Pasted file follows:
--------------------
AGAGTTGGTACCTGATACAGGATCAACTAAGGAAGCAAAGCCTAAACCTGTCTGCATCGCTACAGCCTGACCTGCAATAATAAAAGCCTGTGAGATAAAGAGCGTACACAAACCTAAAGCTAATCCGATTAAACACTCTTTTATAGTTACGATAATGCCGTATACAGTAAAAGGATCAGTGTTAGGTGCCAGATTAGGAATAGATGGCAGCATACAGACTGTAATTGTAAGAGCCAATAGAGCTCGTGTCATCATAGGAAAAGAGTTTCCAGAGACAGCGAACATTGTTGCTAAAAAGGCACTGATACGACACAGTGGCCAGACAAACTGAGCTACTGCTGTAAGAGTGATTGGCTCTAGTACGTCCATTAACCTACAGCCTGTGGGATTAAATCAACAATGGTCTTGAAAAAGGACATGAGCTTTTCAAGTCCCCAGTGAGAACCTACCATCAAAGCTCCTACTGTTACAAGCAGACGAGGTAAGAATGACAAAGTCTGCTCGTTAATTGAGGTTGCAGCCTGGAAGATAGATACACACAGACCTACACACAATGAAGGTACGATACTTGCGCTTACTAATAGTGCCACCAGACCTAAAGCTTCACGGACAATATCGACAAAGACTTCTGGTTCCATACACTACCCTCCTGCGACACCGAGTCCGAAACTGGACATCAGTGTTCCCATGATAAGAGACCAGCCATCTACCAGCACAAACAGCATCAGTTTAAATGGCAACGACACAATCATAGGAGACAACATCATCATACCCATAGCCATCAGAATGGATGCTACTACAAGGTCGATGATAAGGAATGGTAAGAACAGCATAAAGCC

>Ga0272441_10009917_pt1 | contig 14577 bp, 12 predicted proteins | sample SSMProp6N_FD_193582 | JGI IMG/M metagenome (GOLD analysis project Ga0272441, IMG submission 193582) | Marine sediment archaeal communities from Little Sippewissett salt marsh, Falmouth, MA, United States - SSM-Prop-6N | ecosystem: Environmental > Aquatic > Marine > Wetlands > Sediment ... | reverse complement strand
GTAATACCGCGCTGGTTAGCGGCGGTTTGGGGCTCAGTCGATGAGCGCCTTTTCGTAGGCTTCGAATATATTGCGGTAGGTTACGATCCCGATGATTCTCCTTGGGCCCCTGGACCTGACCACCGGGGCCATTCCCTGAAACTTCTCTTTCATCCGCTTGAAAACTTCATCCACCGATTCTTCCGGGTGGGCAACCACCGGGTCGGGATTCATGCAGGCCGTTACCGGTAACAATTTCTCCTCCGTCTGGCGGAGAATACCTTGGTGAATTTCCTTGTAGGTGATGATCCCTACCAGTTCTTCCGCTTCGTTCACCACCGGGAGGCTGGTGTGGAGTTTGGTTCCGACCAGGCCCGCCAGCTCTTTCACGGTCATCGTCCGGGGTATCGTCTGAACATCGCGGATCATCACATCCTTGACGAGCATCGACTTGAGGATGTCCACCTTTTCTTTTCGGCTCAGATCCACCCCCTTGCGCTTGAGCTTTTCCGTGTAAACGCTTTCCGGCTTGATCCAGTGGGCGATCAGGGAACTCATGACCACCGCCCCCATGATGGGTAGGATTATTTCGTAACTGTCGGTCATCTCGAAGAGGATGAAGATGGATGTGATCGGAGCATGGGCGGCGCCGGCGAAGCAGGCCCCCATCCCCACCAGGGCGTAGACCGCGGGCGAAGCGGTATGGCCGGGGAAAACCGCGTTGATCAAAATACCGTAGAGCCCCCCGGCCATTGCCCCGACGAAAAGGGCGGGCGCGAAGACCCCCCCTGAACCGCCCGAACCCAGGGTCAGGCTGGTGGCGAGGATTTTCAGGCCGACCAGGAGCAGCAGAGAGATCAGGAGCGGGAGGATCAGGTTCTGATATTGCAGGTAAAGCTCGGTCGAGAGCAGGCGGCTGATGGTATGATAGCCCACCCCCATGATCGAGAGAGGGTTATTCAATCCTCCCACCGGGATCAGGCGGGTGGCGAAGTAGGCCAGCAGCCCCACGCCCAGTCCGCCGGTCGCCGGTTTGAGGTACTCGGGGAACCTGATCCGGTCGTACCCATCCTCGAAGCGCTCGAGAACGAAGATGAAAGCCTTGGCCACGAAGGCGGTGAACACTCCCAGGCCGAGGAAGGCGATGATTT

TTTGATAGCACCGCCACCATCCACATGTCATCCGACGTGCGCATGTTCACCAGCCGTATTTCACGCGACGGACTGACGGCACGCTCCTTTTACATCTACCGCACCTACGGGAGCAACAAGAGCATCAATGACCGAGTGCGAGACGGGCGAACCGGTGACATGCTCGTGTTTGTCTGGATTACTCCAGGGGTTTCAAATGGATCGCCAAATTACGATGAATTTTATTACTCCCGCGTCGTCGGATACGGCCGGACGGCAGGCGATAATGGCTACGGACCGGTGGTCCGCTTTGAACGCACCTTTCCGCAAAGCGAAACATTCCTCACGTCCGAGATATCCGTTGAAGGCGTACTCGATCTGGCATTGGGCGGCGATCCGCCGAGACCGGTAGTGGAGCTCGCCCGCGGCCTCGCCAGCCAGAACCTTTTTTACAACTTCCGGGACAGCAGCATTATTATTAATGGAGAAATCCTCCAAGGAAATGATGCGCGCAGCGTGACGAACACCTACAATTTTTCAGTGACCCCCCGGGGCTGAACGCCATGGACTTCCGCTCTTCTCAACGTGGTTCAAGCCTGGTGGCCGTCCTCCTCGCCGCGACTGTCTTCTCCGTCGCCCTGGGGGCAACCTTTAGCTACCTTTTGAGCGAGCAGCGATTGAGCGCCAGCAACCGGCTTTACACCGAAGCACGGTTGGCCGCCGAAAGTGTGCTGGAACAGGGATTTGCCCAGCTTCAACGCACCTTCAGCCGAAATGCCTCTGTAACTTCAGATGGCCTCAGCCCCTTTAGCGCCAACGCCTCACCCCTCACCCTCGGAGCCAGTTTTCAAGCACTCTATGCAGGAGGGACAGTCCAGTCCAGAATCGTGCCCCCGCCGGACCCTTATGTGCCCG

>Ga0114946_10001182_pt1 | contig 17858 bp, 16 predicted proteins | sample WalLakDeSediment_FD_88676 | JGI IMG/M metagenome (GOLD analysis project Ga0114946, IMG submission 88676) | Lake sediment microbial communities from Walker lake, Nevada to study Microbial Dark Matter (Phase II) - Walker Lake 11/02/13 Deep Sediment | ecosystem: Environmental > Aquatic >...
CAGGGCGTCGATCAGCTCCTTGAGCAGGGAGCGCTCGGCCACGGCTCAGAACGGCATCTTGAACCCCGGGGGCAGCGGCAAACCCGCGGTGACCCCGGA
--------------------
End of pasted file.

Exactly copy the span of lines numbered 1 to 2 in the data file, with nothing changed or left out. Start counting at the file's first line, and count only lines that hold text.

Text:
AGAGTTGGTACCTGATACAGGATCAACTAAGGAAGCAAAGCCTAAACCTGTCTGCATCGCTACAGCCTGACCTGCAATAATAAAAGCCTGTGAGATAAAGAGCGTACACAAACCTAAAGCTAATCCGATTAAACACTCTTTTATAGTTACGATAATGCCGTATACAGTAAAAGGATCAGTGTTAGGTGCCAGATTAGGAATAGATGGCAGCATACAGACTGTAATTGTAAGAGCCAATAGAGCTCGTGTCATCATAGGAAAAGAGTTTCCAGAGACAGCGAACATTGTTGCTAAAAAGGCACTGATACGACACAGTGGCCAGACAAACTGAGCTACTGCTGTAAGAGTGATTGGCTCTAGTACGTCCATTAACCTACAGCCTGTGGGATTAAATCAACAATGGTCTTGAAAAAGGACATGAGCTTTTCAAGTCCCCAGTGAGAACCTACCATCAAAGCTCCTACTGTTACAAGCAGACGAGGTAAGAATGACAAAGTCTGCTCGTTAATTGAGGTTGCAGCCTGGAAGATAGATACACACAGACCTACACACAATGAAGGTACGATACTTGCGCTTACTAATAGTGCCACCAGACCTAAAGCTTCACGGACAATATCGACAAAGACTTCTGGTTCCATACACTACCCTCCTGCGACACCGAGTCCGAAACTGGACATCAGTGTTCCCATGATAAGAGACCAGCCATCTACCAGCACAAACAGCATCAGTTTAAATGGCAACGACACAATCATAGGAGACAACATCATCATACCCATAGCCATCAGAATGGATGCTACTACAAGGTCGATGATAAGGAATGGTAAGAACAGCATAAAGCC

>Ga0272441_10009917_pt1 | contig 14577 bp, 12 predicted proteins | sample SSMProp6N_FD_193582 | JGI IMG/M metagenome (GOLD analysis project Ga0272441, IMG submission 193582) | Marine sediment archaeal communities from Little Sippewissett salt marsh, Falmouth, MA, United States - SSM-Prop-6N | ecosystem: Environmental > Aquatic > Marine > Wetlands > Sediment ... | reverse complement strand